COMMENTS: Axis of Evil Loses Second Leg

Normally, the diplomatic history made by North Korea would have grabbed headlines. Pyongyang's decision to come clean about its nuclear weapons took second place to the Supreme Court. The communist regime handed over details of its plutonium-enrichment program to its allies in Beijing and announced that it would demolish the cooling tower in Yongbyon to publicize its cessation. ABC managed to get correspondent Stephanie Sy (embargoed link) into North Korea. She promised she would be on hand to televise the demolition. "It is an act of more symbolic than practical value. They have already begun disabling the reactor."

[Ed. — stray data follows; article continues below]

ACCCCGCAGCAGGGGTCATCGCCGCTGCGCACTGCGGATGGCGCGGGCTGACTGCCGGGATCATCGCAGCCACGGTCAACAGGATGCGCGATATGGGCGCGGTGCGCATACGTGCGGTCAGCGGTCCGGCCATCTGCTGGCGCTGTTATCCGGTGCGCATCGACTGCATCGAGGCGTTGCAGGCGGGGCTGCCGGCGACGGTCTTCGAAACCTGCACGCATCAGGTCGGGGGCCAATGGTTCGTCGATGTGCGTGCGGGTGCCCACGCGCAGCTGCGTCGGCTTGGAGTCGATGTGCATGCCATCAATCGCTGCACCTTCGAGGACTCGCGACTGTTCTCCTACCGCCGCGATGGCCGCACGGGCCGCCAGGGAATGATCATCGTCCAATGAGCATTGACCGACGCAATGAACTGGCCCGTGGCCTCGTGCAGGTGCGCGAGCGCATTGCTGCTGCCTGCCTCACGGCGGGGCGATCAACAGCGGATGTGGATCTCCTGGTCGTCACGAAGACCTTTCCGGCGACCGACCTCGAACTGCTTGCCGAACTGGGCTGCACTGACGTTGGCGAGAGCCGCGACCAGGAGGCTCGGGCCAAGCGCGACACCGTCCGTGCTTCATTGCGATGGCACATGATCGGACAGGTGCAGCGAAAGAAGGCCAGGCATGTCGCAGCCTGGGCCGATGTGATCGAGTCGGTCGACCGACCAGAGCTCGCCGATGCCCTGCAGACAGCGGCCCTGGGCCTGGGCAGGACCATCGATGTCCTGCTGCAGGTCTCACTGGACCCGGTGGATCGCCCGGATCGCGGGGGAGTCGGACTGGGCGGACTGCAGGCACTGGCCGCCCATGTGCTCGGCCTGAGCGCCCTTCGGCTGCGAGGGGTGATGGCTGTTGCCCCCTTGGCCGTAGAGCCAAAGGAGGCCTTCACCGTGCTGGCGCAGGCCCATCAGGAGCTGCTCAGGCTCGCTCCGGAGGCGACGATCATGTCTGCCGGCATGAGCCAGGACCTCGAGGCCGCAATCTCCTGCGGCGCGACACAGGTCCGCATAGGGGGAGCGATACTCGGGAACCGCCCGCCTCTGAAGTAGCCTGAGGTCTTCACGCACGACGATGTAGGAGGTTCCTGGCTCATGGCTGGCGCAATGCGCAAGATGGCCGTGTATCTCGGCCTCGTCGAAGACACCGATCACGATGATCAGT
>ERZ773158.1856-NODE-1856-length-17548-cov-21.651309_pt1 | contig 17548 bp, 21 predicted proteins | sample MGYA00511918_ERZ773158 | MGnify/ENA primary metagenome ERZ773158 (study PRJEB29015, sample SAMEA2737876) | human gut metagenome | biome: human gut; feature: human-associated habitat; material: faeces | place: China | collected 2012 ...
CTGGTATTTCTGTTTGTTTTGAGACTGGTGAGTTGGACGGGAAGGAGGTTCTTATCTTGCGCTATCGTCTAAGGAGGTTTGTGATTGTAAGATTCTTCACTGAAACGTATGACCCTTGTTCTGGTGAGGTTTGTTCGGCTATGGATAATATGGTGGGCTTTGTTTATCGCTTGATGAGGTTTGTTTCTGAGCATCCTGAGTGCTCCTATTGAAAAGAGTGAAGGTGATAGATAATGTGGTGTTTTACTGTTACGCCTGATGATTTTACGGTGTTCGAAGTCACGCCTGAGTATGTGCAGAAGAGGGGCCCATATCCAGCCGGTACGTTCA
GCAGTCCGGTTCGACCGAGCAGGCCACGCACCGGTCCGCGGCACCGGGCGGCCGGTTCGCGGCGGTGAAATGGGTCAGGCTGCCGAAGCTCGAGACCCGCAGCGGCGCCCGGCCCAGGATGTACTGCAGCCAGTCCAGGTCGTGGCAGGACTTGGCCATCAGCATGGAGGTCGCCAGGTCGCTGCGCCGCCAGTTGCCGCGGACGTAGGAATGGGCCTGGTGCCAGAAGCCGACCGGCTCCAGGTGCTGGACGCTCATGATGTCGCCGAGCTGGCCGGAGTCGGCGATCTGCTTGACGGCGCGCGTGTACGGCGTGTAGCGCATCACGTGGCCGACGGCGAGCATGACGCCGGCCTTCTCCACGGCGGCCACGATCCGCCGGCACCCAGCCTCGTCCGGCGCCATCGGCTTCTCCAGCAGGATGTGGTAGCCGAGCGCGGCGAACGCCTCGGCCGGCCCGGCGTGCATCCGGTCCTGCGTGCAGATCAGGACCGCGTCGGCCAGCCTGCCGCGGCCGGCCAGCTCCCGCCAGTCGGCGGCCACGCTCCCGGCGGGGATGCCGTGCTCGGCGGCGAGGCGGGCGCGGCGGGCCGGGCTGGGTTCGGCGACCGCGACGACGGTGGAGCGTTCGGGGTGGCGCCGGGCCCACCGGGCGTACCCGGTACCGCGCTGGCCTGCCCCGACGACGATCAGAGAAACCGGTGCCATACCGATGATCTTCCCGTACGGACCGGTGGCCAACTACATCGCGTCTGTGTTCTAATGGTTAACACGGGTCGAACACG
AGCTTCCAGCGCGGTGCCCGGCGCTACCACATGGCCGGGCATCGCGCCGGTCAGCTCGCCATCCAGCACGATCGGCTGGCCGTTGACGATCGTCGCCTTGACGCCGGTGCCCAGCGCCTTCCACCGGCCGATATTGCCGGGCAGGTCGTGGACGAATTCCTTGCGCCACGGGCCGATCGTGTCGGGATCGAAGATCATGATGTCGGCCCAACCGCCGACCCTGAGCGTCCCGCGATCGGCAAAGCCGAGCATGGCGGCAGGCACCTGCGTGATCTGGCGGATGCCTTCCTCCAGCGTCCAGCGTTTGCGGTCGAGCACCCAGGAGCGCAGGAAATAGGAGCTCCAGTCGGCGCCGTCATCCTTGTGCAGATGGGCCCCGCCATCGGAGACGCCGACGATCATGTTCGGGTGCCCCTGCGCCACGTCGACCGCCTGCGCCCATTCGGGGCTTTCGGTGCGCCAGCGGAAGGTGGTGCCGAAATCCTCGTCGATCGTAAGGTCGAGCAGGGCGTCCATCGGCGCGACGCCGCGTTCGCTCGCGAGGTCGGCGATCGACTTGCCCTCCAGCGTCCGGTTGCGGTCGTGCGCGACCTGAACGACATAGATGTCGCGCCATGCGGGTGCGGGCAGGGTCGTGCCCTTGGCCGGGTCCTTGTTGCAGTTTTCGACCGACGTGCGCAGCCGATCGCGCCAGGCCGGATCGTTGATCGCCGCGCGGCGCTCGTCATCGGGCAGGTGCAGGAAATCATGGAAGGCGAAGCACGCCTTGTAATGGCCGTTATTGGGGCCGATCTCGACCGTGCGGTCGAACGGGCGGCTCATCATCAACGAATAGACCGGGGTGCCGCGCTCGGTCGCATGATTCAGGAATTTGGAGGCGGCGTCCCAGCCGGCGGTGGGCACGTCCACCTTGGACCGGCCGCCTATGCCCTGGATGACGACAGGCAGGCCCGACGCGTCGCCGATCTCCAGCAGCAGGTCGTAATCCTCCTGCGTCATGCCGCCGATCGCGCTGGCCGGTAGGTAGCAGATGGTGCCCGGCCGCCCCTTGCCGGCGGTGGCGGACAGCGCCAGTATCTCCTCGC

In response President George Bush promised to end North Korea's status as a member of his Axis of Evil. With Saddam Hussein removed too, that leaves Iran standing as the axis' lone leg. NBC's Andrea Mitchell grandly speculated that the end of hostilities with North Korea could be "the final chapter of the Cold War." Mitchell quoted Bush's critics as charging that he "could have had this deal seven years ago." On CBS, Lara Logan, newly installed in the network's Washington DC bureau, was less convinced. Pyongyang has not come clean about its already-assembled arsenal of nuclear weapons, nor its suspected uranium enrichment program, nor its nuclear proliferation around the globe.


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